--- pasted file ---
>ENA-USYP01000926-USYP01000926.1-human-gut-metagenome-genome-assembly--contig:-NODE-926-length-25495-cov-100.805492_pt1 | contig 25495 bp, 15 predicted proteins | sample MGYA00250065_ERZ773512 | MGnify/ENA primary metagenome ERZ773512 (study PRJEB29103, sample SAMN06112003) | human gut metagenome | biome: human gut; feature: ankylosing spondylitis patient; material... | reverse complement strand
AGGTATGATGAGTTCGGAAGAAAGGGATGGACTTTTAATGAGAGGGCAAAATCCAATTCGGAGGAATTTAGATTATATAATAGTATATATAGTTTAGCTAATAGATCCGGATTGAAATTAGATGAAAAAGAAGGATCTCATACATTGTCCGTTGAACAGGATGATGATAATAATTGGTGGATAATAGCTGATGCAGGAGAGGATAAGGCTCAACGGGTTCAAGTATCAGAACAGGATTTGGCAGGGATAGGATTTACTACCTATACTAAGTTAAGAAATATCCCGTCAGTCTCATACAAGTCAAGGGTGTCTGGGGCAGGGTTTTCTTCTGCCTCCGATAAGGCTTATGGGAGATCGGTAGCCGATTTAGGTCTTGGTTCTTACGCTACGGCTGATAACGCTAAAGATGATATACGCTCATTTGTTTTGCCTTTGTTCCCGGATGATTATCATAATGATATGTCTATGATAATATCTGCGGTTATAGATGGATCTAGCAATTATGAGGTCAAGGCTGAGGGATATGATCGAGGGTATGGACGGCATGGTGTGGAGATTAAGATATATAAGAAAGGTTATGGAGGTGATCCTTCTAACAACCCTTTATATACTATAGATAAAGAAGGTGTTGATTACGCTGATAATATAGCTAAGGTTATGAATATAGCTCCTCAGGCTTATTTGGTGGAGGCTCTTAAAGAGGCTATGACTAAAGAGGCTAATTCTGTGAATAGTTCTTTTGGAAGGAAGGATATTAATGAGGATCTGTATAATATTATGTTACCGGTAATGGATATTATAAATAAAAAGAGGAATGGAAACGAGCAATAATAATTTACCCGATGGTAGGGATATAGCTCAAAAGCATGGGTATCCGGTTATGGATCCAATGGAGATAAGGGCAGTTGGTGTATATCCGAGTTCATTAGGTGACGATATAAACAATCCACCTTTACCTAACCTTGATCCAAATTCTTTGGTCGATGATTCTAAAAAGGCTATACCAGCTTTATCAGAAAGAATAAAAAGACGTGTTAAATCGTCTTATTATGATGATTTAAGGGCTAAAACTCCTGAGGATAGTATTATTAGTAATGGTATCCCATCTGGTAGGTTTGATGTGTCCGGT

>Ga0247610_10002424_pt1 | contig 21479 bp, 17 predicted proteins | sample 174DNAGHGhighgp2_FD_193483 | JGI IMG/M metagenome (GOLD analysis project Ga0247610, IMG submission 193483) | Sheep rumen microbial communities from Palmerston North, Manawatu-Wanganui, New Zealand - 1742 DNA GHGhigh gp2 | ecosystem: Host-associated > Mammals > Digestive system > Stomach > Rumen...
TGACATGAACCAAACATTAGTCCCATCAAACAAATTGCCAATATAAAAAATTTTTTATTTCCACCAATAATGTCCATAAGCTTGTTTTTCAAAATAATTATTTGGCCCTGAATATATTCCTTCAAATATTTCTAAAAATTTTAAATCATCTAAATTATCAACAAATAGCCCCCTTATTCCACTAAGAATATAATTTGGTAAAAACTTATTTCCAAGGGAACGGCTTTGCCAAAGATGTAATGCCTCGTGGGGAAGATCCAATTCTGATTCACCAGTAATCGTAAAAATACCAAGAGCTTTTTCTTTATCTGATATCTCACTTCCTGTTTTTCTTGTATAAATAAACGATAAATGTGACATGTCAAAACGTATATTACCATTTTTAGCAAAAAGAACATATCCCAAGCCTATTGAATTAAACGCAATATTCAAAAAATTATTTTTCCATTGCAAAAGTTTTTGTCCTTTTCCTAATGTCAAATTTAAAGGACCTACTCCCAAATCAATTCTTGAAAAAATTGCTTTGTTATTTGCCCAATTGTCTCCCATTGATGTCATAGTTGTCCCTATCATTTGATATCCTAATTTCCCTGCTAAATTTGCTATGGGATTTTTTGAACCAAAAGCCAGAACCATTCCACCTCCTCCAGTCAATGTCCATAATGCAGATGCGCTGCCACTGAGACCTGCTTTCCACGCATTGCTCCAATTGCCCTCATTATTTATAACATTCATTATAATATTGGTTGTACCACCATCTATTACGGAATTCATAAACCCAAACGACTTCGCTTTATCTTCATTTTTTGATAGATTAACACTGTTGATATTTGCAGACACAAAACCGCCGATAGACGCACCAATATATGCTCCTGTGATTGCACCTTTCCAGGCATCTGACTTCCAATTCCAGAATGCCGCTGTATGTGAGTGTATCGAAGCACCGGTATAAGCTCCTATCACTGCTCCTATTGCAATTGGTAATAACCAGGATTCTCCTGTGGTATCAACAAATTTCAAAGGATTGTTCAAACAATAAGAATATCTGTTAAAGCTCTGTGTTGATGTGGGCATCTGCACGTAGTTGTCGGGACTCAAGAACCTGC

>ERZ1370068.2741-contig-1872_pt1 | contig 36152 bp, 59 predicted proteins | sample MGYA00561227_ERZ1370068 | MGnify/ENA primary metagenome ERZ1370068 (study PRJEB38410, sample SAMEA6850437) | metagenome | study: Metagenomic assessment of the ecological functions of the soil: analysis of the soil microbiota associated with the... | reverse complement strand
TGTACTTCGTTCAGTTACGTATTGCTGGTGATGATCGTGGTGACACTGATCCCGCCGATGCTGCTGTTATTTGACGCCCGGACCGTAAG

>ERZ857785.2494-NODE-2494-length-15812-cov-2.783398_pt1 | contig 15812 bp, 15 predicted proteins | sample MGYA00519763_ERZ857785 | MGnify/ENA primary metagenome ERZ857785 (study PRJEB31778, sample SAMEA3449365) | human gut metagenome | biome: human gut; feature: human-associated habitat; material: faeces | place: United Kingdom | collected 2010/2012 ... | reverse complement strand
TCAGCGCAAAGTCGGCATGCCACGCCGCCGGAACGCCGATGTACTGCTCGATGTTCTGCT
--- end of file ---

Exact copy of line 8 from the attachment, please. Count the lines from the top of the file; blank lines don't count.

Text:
TCAGCGCAAAGTCGGCATGCCACGCCGCCGGAACGCCGATGTACTGCTCGATGTTCTGCT